Whither Anambra? - By: Chika Unigwe | Dailytrust

Whither Anambra?

Can we get a break from the relentless bad news in Naija abeg? I am begging God oo. Every single day, there’s some bad news to plunge one further into despair. No region of the country is exempt. Sokoto. Bauchi. Anambra. Abia. Imo. Naija is just becoming one major mess. Hardly had I processed the news that a tailor I knew in Lagos has been missing for weeks – presumed kidnapped or dead in Owerri– than I read about the beheading of a lawmaker from Anambra State, Mr Okechukwu Okoye. 

Mr. Okoye and his aide, who was also killed, Mr. Cyril Chiegboka, were abducted in mid-May. News of abductions – and not only in the South East – has become so normal, it barely registers. Now beheading and displaying the head like some trophy? The criminals didn’t ask for ransom (not as far as I know); they didn’t steal anything valuable from Okoye (not as far as I know); so perhaps, they were sending a brutal message. What that message is, is anyone’s guess.

Governor Soludo, whose local government area Okoye – a husband and a father of five children- represented, has offered a N10 million reward for credible information on the perpetrators. This heinous crime seems like a middle finger to the new governor who’d demanded the release of the victims and per a newspaper report, “regretted that insecurity was deteriorating in the state.” This is a governor who believes that “There is no conflict that dialogue, in good faith, cannot resolve,” and whose “government is determined to urgently restore peace and security in Anambra,”  per his inaugural speech.

There is no reason to suspect that Governor Soludo isn’t committed to pursuing security. Like many people in the state, he has not been left untouched by insecurity. In 2009, his father, Pa Simeon Soludo was kidnapped. The then 78-year-old’s abductors asked for a N300 million ransom. Luckily, he was released after the family paid a drastically reduced ransom, and the kidnappers were later arrested. In 2021, gunmen attacked the future governor and killed two police men attached to him. In April this year, gunmen killed one policeman close to the governor’s house in his hometown.

So it is no surprise that Governor Soludo is putting his (the state’s) money where his mouth is. The question though is whether or not the promise of N10 million will lure informants to expose those responsible for the killing of Mr. Okoye and Mr. Chiegboka.  The problem is not that these criminals are not known. Let me ask again, like I’ve asked in the past: shebi they are human beings? They have families? Friends? Neighbours? They are not in hiding. They go out abi? So, they are known. However, with the way things have been going in the region with the amount of fear that has been sown in people, it is not clear to me that there is any amount of money that will make people who’ve been scared into silence turn informants. 

So, chances are that the governor’s millions will remain in the state’s coffers. And these crimes will continue. One day, one new atrocity shared on social media, and not just in Anambra State. We have become a country of lawlessness. Outrage isn’t enough. Dialogue isn’t enough. And for Anambra State, I fear that not even N10 million is enough.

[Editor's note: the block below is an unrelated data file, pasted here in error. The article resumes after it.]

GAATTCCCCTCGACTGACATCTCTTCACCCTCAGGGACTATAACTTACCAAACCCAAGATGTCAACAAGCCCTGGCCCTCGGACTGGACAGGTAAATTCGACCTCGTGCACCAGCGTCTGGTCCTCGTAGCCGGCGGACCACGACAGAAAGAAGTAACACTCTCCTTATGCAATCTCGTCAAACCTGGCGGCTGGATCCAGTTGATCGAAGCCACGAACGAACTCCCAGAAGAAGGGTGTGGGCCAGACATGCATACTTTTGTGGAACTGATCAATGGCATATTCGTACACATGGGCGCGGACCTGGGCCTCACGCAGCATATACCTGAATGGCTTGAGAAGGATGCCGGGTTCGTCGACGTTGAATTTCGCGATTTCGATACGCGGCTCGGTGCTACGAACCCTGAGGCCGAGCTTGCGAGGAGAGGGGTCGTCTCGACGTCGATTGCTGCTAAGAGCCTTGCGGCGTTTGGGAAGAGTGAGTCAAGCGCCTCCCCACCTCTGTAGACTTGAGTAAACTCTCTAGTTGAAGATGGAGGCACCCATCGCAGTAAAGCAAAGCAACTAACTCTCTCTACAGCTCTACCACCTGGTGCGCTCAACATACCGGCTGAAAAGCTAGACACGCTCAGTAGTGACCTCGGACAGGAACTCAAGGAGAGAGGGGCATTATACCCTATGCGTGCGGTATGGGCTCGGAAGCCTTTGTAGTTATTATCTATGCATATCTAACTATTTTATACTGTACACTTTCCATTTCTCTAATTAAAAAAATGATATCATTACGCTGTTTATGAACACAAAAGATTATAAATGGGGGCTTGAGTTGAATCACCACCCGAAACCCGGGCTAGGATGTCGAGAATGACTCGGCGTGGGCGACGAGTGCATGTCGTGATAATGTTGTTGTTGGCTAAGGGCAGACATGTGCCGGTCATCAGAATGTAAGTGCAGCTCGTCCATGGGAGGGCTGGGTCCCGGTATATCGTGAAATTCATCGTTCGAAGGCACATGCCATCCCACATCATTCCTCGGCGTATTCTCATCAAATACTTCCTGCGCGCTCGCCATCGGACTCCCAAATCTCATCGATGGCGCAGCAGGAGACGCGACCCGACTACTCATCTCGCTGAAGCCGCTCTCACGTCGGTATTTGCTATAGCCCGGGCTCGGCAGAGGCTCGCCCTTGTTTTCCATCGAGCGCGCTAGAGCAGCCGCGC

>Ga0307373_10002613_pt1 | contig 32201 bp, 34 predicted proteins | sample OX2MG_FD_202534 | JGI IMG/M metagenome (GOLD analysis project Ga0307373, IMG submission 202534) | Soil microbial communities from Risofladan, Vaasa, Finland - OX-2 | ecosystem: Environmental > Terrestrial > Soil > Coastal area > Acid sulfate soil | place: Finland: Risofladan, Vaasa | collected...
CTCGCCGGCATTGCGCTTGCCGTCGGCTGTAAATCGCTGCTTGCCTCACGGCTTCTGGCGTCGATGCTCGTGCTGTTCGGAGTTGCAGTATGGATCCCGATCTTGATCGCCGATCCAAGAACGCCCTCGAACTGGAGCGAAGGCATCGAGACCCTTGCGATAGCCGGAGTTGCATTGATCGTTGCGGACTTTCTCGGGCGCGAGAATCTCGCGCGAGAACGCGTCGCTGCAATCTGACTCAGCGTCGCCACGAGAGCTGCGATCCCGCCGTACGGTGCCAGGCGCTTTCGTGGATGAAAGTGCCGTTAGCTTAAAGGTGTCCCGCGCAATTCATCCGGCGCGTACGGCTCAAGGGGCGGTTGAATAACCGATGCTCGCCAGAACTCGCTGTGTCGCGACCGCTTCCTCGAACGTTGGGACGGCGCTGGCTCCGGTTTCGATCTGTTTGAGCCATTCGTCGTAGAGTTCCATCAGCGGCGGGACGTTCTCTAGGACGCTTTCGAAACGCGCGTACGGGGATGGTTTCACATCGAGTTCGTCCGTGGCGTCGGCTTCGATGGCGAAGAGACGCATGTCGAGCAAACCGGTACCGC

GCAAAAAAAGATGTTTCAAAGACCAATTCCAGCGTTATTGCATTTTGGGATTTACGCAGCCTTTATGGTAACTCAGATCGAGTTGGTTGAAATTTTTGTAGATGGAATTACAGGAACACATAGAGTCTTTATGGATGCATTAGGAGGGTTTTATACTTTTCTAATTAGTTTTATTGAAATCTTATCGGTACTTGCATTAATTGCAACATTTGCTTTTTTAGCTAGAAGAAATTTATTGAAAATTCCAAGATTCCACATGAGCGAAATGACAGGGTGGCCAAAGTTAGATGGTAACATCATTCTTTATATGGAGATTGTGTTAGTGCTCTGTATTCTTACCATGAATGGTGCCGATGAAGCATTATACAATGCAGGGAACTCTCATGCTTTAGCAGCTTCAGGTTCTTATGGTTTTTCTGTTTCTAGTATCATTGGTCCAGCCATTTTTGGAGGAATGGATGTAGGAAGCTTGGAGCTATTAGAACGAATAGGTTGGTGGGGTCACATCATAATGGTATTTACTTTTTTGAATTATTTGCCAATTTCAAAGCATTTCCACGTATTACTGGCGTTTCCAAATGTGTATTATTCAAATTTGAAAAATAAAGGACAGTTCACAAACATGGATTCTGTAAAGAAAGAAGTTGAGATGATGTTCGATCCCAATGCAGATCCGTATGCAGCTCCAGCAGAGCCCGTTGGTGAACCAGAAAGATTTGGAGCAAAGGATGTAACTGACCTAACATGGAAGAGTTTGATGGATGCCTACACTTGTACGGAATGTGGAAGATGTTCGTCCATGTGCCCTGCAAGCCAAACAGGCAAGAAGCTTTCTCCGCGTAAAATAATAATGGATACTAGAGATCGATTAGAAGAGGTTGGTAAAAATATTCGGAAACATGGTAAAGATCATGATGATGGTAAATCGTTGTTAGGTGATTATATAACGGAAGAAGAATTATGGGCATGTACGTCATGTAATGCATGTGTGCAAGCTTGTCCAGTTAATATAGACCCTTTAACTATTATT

A good friend has made the point that what is happening in Anambra appears to be (mostly) self-inflicted. The rise in insecurity could arguably be traced to the wider Ala Igbo leadership vacuum that gave rise to IPOB and now, to its offshoots and the other rogue groups acting in its name, groups which IPOB can’t control. Directives which ‘come’ from IPOB are denied by the group. Nnamdi Kanu says his group is a “peaceful movement,” yet whether IPOB is directly responsible or not for the wahala, the effects are the same. For instance, the sit-at-home order is still in effect regardless of what Mazi Kanu says is IPOB’s present stance on it, and folks who contravene it are dealt with swiftly.  

Governor Soludo in his inaugural speech promised blanket amnesty to agitators who voluntarily give up their arms.  He understands the link between these weapons in civilian hands and the state of our dear Anambra. As far as I know, no one has taken him up on it. On the contrary, his use of the word, ‘amnesty,’ was condemned in certain quarters because “amnesty is for criminals.” The same day he visited the IPOB leader, part of his efforts to curb insecurity in Anambra, and Mazi assured him (the governor) of his commitment to fighting insecurity, Mr. Okoye and his aide were kidnapped. Perhaps someone is sending him a message that neither he nor Kanu is in charge. Nsogbu di.

The governor might have to find some other way to take back the state from the criminals holding it hostage. He is willing. He is smart. He needs to show us that he has the tenacity too.

I wish the family of Mr. Okoye and Mr. Chiegboka the uncommon fortitude to bear this loss. I am sorry this happened to you.  

And as long as these criminals keep getting away with their crime, they will only become much more brazen than they already are. So what to do? I have no idea. Economy is hard. Electricity is unstable. Yet these are things that can somehow be managed, no matter how terrible it is. But how does one ‘manage’ a deepening state of insecurity? How do you manage living with the fear of being the next victim? That is no way to live a life. Ka udo di, ka ndu di.


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